âLow Taxâ Looper found dead in prison
by: MARY JO DENTON, Herald-Citizen
One of Putnam Countyâs most infamous criminals, Byron Looper, died in his state prison cell in East Tennessee yesterday.
Looper, 48, a native of Putnam County, had been in jail since 1998 when he assassinated State Senator Tommy Burks, against whom he was running for a state senate seat.
He was convicted of first degree murder and sentenced to life in prison without parole after a trial held in Crossville in 2000.
The death was publicly announced by prison officials around mid-day Wednesday after TBIâagents had been sent to inform members of the Burks family here in Putnam County.
Exactly what caused Looperâs death is either not known by prison officials or is not being disclosed at this point. His body has been sent for an autopsy, and the TBI is investigating the death.
But numerous sources contacted will say only that he was found âunresponsiveâ in a prison cell around 11 a.m. at the Morgan County Correctional Facility in Wartburg, where he had been incarcerated since his conviction.
The death of Looper brought back many memories of a very sad time in Putnam County, a time when one of the most beloved leaders who ever served here was brutally murdered by one of the most bizarre politicians ever to hold a public office in this county.
Byron Looper, who called himself Byron âLow Taxâ Looper, was elected Putnam tax assessor in 1996 and almost immediately began publicly attacking other county officials, accusing them of all sorts of wrongdoing. He called the other office holders âgood ole boysâ and accused them of plotting against him. He also constantly bragged on himself publicly, once referring to his âmeteoric riseâ in local politics.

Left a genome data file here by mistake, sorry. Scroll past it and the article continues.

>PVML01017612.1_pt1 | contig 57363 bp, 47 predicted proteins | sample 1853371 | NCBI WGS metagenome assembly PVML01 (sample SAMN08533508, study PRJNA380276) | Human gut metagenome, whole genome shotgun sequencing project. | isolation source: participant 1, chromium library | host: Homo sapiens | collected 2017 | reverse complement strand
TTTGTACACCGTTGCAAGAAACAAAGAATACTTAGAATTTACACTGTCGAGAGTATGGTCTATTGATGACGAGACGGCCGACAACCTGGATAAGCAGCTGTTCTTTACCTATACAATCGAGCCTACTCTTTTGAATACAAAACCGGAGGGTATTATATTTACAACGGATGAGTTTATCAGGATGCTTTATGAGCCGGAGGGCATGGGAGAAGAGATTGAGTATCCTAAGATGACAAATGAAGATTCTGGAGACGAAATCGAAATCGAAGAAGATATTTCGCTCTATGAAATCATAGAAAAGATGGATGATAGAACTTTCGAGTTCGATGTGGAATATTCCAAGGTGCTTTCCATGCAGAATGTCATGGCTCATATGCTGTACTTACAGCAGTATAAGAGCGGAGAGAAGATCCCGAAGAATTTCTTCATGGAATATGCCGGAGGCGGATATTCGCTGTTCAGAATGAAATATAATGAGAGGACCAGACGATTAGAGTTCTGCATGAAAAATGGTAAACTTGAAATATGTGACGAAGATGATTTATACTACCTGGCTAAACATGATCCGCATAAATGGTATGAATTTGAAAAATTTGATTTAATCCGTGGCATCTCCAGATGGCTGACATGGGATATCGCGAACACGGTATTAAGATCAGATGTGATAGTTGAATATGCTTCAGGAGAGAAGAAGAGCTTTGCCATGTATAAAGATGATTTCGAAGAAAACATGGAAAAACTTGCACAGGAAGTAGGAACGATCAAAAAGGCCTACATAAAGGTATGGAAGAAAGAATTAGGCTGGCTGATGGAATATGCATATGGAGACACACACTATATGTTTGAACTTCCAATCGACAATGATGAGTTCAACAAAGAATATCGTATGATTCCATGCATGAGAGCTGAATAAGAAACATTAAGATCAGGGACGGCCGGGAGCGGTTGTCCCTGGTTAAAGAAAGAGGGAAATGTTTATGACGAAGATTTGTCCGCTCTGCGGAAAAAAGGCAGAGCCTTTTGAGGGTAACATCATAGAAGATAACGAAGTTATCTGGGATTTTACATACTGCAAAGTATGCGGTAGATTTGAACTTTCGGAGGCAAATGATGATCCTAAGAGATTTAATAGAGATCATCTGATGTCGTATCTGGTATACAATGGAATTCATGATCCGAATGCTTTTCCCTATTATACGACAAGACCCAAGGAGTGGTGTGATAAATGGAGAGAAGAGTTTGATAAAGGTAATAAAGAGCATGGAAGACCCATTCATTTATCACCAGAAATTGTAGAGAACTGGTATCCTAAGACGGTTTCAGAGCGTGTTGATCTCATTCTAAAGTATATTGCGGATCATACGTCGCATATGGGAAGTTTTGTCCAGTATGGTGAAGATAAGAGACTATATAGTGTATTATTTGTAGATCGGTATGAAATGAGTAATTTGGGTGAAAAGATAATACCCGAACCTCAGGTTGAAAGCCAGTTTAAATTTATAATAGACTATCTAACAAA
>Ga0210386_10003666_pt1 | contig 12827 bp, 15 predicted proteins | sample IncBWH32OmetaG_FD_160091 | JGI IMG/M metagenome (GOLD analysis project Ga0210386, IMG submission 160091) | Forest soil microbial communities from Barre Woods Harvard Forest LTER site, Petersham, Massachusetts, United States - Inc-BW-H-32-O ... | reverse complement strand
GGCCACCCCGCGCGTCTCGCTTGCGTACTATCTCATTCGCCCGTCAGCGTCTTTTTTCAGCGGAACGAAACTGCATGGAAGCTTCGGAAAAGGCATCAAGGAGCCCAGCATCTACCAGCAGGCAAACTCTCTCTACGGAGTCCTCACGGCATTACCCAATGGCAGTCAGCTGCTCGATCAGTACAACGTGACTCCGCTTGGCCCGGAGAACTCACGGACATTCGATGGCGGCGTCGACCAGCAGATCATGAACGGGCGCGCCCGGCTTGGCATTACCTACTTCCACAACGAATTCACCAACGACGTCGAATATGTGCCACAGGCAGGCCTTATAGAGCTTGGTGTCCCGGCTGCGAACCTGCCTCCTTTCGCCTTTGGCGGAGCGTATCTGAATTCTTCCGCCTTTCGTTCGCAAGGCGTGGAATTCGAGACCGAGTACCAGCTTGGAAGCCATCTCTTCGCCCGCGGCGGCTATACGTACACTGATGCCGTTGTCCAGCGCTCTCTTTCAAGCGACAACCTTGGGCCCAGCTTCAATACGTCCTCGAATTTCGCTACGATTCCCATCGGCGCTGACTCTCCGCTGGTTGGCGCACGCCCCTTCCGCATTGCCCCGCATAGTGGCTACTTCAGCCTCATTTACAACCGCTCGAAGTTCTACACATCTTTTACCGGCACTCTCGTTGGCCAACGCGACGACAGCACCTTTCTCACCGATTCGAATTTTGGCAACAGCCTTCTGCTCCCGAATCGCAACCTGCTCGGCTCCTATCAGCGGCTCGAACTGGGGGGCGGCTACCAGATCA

In 1998, Looper became the Republican nominee set to run against longtime state legislator Tommy Burks, the Democratic nominee. No one expected him to win against the popular state senator, a farmer known for his honesty and dedication to serving the people of the Upper Cumberland.
The campaign moved along quietly until the early morning of October 19, 1998, when someone driving a black car pulled alongside Senator Burksâ pickup on a road at the Burks farm and shot and killed the senator.
The murder sent shock waves and grief throughout this community, and it wasnât long before Byron Looper became a suspect.
A Burks farm hand had seen the man in the black car and later, after seeing Looperâs photo on television, went to a Putnam Sheriffâs detective and reported that Looper was the man in the black car.
But the army of investigators on the case could not locate Looper for questioning. He had dropped out of sight and did not return to Cookeville until four days later. With evidence they had gathered in that time, law officers arrested him. He was 34 years old.
What followed was two years of legal proceedings, the most dramatic being the preliminary hearing in which then-DAâBill Gibson presented a bombshell witness, Joe Bond, a childhood friend of Looperâs.
Bond testified that after the murder, Looper had come to his Arkansas home and told him he had shot and killed his opponent in the election.
The prosecution argued that Looper killed Burks in an attempt to win election to the State Senate. State law said that the name of a candidate who died within 30 days of the election must be removed from the ballot, and that left Looperâs the only name on the ballot.
But an outraged public, including Republicans, swamped Burksâ widow, Charlotte Burks, with requests for her to run a write-in campaign for the Senate seat. She agreed, but did not campaign.
However, large numbers of Upper Cumberland citizens campaigned for her, and she won in a landslide. She still holds the Senate seat today.
Two years later, Looper was tried for the murder and convicted and sent to prison for life without the possibility of parole.